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The concept of The Oper& (Operand) derives from the variation of text as it relates to performance and to the experience of the "show" that its cast and viewers have every night. Spontaneously and without guidance from onstage or backstage, a network of computers helps create the range of elements we experience throughout the 90 minutes. Text, lights, and video are all chosen in random order, affecting the staging prepared by the quick, expertly prepared Lorelei Ensemble on stage at the Rubenstein Arts Center.
Four versions of the system were produced throughout the evening. Each generated video images, soundscapes, and algorithm-determined sentences (read aloud by the ensemble) as well as voice-over narration. As the system created each of the four new worlds, marked by footage of civilization and natural disasters, a glitch in the system caused each to implode and begin again.
The idea of Chance incorporated into art is not a revelatory one. Artists such as John Cage and Merce Cunningham relied on the organic emergence of chance in their work, often emerging from a system or vocabulary set in place by the artists themselves. Here, artists/creators Jim Findlay, John Supko, and Bill Seaman programmed the systems into a machine that was unaware chance was occurring. The thrill of the evening came in watching the art which emerged from the performers who were prepared for whatever the computer threw at them and the art that the computer created from its vocabulary.
As a work of musical composition, Supko and Seaman's vocal writing is challenging, reminiscent of Philip Glass' Einstein on the Beach for its challenging counterpoint. The music, like the system, feels a bit formulaic, predictable even, each climax emerging from merely revving up the tempo to form a resolution where a cadence would sometimes be.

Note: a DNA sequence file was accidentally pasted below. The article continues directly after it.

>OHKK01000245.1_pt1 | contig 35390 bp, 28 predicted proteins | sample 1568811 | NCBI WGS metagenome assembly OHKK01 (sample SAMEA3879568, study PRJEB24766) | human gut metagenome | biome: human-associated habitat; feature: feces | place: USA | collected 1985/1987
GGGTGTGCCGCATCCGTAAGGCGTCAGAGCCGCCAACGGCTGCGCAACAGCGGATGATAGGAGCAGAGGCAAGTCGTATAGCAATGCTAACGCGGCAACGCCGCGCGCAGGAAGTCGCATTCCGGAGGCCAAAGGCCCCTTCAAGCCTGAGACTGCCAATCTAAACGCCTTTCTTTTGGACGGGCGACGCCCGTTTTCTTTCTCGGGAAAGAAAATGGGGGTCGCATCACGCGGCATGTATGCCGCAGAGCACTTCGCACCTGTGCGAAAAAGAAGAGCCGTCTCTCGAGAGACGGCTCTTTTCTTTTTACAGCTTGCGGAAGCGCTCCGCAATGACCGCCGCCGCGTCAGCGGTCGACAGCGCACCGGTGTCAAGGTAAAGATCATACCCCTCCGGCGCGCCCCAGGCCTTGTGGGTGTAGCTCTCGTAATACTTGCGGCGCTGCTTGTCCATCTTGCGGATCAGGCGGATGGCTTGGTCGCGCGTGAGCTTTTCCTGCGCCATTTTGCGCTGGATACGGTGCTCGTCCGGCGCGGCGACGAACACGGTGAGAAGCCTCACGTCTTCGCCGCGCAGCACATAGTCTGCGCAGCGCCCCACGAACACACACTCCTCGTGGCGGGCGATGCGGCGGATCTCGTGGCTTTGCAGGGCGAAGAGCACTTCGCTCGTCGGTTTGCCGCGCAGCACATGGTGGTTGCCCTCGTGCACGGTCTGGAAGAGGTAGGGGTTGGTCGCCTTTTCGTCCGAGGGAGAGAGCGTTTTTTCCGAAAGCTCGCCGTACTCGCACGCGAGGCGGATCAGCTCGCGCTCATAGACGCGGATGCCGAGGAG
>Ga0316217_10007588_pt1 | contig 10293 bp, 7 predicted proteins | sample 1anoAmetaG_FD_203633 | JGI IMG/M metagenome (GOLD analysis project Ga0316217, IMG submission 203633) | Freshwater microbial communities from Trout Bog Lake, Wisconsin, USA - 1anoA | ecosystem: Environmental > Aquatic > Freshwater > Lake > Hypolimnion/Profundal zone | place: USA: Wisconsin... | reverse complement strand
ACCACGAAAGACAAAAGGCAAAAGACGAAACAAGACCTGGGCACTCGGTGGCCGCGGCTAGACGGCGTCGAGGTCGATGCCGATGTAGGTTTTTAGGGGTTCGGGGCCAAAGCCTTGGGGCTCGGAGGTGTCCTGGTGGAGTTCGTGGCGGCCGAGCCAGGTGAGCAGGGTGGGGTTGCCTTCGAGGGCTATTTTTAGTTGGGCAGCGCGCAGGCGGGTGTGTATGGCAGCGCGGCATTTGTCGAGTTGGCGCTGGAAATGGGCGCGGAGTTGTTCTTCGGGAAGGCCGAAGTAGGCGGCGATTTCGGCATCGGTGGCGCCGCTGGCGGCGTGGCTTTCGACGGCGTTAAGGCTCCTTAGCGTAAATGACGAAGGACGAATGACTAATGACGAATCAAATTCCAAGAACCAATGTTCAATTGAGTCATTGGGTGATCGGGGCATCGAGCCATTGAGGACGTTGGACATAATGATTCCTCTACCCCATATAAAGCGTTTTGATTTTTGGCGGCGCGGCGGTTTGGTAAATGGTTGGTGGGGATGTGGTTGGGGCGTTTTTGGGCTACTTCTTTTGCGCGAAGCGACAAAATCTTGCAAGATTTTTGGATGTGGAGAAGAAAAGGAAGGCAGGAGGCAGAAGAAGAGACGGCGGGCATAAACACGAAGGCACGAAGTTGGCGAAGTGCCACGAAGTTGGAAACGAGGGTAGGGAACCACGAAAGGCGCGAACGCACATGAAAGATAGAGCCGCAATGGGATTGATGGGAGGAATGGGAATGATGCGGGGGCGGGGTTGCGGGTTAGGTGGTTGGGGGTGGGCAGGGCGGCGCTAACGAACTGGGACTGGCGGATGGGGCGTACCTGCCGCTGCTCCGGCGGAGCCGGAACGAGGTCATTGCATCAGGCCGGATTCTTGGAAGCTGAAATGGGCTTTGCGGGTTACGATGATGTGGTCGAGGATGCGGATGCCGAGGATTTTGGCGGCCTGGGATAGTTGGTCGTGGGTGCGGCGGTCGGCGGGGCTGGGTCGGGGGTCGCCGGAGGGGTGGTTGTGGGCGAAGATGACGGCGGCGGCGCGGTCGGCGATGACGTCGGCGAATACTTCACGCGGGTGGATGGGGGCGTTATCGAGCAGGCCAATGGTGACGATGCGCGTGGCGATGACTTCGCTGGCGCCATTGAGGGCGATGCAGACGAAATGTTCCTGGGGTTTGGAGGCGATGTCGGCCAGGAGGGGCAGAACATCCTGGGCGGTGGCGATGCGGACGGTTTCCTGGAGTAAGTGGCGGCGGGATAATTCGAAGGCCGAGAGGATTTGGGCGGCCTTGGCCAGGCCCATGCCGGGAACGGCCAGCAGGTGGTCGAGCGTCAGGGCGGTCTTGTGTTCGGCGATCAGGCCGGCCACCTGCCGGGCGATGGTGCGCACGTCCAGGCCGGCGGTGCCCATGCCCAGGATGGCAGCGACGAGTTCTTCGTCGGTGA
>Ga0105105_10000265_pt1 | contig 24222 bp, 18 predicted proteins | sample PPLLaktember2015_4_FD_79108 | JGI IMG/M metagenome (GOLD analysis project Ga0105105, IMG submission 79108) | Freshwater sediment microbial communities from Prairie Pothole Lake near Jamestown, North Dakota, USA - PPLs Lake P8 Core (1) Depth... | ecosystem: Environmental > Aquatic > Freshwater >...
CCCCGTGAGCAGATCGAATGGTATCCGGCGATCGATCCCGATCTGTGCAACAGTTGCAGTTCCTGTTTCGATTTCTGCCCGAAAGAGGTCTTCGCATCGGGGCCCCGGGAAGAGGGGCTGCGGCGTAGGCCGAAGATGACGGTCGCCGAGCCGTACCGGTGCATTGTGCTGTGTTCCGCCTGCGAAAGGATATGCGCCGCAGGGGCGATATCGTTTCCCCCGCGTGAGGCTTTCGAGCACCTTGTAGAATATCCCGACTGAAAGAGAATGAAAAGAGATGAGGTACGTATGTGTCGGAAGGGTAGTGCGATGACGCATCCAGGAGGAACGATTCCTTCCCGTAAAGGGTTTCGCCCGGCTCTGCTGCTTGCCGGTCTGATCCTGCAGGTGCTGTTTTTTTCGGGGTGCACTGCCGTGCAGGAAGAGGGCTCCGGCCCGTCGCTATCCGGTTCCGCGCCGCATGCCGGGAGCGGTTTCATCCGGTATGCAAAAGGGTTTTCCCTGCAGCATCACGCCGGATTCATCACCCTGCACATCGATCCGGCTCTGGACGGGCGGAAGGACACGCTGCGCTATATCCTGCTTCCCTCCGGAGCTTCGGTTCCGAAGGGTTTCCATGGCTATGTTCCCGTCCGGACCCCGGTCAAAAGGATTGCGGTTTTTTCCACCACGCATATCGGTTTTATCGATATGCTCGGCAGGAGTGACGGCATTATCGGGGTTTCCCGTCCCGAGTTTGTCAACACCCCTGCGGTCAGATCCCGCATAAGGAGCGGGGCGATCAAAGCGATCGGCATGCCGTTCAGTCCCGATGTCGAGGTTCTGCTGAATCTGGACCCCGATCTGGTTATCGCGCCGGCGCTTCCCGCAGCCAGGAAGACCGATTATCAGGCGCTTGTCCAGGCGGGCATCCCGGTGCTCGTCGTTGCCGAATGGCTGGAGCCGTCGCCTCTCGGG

This is not to say that the writing of the work is not impressive. Try writing music in an experiment in which you do not know what is going to be said or what comes next. Calling this event an "opera" or even "song cycle" is a bit forced, as there does not seem to be much of a plot or through line. What we can ascertain from the footage of rubbled skyscrapers, hurricanes, and civilization (designed by Bill Seaman and Keith Skretch) is the metaphor of man vs. nature à la Koyaanisquatsi.
Indeed The Opera& is a major achievement in observing the lengths to which the creators have manipulated technology to influence performance. Do not go expecting a cohesive opera; rather, experience the experiment for its inventive methodologies. This is a piece that presents a fascinating idea, one that could, perhaps very soon in the future, be utilized in the creation of a whole new form of narrative opera. Before that happens, it's best to see how it's done, and these persentations provide the opportunity. It's not for everyone to enjoy, but should be appreciated by all.
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